Apple today released MacBook Pro SMC Firmware Update 1.7, addressing an issue related to batteries with more than 1000 charge cycles. The update applies to Mid 2010 and Early 2011 models of the 15-inch and 17-inch MacBook Pro and is a complement to earlier updates addressing the same issue for other machines.
About MacBook Pro SMC Firmware Update 1.7
This update addresses a rare issue on some Apple notebooks where a battery that has accumulated more than 1000 charge cycles may unexpectedly shut down or stop functioning.
The update is a 1 MB download and requires OS X 10.6.8, 10.7.5, or 10.8.2.
Apple has updated OS X Server, the application that runs on top of OS X Mountain Lion to expand the system’s server feature set.
The most notable change in this update appears to be a new caching server for Mac App Store updates. Presumably, the server now downloads updates for things like iPhoto and OS X itself to prevent an organization from needing to download large updates multiple times for one workgroup.
What’s New in Version 2.2
Caching Server to speed up download of software distributed by Apple through the Mac App Store.
Time Machine service monitoring of which computers have backed up, when they last backed up and size of backup.
Wiki Server support for MacBook Pro with Retina display.
Fix for deleting apps uploaded to Profile Manager.
Ability to use Active Directory groups within Profile Manager.
Centralized Certificate management interface.
OS X Server is available for $19.99 on the Mac App Store. [Direct Link]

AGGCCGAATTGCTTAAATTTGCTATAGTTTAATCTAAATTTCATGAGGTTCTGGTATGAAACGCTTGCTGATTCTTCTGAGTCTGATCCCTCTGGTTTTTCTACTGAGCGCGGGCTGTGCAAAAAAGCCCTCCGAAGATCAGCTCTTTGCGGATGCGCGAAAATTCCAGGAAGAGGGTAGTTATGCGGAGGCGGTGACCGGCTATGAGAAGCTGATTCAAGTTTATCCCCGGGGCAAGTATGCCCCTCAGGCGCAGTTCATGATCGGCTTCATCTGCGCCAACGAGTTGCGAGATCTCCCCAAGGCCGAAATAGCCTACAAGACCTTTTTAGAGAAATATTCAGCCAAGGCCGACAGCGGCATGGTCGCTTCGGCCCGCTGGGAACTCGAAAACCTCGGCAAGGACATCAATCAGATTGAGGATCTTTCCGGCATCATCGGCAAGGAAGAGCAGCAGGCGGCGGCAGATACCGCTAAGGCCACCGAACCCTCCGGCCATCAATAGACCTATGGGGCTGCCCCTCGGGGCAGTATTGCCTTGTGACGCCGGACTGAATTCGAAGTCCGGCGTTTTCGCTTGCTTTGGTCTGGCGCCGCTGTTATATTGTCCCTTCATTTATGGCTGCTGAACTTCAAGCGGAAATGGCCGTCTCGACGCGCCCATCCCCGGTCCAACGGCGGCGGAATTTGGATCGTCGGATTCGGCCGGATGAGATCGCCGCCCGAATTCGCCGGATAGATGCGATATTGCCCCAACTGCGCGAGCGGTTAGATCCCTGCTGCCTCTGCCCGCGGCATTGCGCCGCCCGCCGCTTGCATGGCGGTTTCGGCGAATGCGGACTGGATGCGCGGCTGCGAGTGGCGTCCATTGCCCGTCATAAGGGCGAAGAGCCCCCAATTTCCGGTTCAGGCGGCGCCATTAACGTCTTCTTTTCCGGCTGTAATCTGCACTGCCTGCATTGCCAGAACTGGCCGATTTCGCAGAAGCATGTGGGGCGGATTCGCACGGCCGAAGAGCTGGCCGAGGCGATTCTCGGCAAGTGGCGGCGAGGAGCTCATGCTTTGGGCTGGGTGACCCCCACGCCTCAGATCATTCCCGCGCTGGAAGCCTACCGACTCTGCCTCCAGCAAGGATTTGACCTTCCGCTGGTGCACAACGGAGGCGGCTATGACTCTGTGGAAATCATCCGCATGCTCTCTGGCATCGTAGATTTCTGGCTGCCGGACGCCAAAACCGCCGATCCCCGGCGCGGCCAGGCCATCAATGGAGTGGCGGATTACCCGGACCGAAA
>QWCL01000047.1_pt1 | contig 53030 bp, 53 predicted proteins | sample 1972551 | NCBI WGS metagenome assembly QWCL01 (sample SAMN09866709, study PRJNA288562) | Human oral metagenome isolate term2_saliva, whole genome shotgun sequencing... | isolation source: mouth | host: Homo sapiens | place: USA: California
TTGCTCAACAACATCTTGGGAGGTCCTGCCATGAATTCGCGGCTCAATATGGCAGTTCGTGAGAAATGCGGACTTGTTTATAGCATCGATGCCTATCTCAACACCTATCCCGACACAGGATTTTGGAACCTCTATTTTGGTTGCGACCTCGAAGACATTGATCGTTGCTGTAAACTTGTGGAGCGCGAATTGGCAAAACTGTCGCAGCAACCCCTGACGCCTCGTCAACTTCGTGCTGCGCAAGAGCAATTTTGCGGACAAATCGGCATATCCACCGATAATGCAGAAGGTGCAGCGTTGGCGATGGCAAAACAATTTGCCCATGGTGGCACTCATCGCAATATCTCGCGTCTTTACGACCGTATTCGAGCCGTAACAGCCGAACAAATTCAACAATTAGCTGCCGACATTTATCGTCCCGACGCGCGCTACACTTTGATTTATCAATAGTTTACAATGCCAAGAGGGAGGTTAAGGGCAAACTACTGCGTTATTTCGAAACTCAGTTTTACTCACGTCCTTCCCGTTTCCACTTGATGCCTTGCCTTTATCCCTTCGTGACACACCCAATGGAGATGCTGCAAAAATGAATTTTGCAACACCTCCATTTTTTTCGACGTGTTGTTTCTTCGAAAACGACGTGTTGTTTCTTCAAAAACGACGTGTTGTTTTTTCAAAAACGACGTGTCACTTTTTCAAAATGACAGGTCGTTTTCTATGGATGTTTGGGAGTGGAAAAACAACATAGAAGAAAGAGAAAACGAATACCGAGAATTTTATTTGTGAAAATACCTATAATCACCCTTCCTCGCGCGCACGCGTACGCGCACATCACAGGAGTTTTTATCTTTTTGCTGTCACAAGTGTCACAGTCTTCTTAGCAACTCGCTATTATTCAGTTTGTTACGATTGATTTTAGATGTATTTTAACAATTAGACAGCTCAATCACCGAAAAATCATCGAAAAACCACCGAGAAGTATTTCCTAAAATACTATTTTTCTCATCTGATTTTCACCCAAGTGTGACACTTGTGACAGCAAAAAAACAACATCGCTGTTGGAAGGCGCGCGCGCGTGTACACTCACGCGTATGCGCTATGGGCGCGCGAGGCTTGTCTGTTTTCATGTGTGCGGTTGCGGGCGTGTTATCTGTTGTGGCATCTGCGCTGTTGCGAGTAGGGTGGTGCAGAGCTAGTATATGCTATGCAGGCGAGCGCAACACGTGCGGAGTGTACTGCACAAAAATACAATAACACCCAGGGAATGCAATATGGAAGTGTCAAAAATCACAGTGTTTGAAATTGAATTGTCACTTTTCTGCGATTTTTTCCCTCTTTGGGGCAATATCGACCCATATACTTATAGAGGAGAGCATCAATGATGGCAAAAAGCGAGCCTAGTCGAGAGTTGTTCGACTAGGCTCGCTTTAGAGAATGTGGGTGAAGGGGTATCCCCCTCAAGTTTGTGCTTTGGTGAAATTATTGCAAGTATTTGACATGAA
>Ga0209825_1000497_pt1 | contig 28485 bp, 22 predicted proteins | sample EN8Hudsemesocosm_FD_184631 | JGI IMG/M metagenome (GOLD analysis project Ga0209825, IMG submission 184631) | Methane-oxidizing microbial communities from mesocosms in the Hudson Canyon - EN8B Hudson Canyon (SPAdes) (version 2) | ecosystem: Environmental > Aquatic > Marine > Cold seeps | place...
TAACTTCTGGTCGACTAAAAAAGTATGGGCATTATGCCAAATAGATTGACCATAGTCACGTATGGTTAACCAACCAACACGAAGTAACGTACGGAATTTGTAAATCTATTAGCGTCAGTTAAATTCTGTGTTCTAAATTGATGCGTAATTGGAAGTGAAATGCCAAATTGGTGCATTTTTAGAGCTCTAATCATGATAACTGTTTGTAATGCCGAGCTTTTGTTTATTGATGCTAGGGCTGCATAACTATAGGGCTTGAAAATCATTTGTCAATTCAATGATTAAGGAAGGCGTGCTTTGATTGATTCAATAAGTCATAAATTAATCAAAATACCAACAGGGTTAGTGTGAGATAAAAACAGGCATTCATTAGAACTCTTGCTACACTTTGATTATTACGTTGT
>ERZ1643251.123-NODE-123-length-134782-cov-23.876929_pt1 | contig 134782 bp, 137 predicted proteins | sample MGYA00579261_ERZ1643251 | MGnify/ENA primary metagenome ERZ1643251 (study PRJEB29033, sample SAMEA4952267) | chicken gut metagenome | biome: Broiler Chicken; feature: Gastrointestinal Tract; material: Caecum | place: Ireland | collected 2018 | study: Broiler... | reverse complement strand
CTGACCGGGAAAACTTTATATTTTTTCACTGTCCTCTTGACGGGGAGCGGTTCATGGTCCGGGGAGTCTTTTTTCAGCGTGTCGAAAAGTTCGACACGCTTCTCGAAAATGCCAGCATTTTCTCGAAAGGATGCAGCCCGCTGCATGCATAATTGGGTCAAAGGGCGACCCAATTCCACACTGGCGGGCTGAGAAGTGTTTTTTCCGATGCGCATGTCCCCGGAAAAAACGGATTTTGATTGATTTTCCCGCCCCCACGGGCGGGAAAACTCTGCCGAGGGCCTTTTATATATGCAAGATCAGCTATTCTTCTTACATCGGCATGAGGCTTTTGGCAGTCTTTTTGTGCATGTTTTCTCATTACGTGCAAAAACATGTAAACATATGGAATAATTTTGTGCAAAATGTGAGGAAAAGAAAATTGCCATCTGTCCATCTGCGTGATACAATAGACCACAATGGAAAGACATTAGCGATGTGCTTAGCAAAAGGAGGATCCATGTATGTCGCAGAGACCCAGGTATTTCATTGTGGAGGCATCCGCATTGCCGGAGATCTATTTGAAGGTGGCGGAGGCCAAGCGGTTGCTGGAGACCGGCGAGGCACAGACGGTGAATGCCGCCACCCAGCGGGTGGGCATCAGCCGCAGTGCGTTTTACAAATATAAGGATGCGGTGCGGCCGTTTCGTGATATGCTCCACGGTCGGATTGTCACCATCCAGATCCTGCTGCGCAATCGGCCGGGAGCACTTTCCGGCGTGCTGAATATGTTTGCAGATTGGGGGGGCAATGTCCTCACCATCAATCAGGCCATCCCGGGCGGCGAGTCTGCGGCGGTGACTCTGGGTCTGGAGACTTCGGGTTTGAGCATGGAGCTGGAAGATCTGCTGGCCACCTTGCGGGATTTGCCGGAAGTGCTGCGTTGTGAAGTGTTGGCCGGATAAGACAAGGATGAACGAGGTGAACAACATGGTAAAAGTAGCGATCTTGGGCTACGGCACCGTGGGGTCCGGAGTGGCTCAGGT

Back in March, the State of Texas announced that Apple would be pursuing a major expansion of its facilities in Austin, investing over $300 million to add 3,600 workers to its existing campus dedicated to customer support, sales, and accounting for the Americas. With various government approvals coming over the following months, Apple was then able to purchase the land in July, paving the way for the expansion project to begin.
The Austin American-Statesman now reports that there is indeed major work underway at the site.
There is major earthwork happening on the 38.8-acre site and the concrete shell of what appears to be a three-story office building is taking shape.
There are two cranes on the site, but there are no signs up yet that either describe the project, name the contractor or the eventual occupant.
The report notes that Apple’s ultimate plans, which will take up to a decade to build out, consist of seven buildings totaling slightly over one million square feet and three parking garages housing 5,500 spaces.
Entrance sign at Apple’s existing Austin campus (Source: Your News Now Austin)
Apple is in the midst of a major expansion of its facilities, from data centers in North Carolina, Oregon, and Nevada to its massive Apple Campus 2 in Cupertino that will house as many as 14,000 employees when it opens in 2016. In the meantime, Apple has been snapping up leased space throughout Silicon Valley and has just broken ground on a small campus in Santa Clara, California that will house roughly 1,200 employees.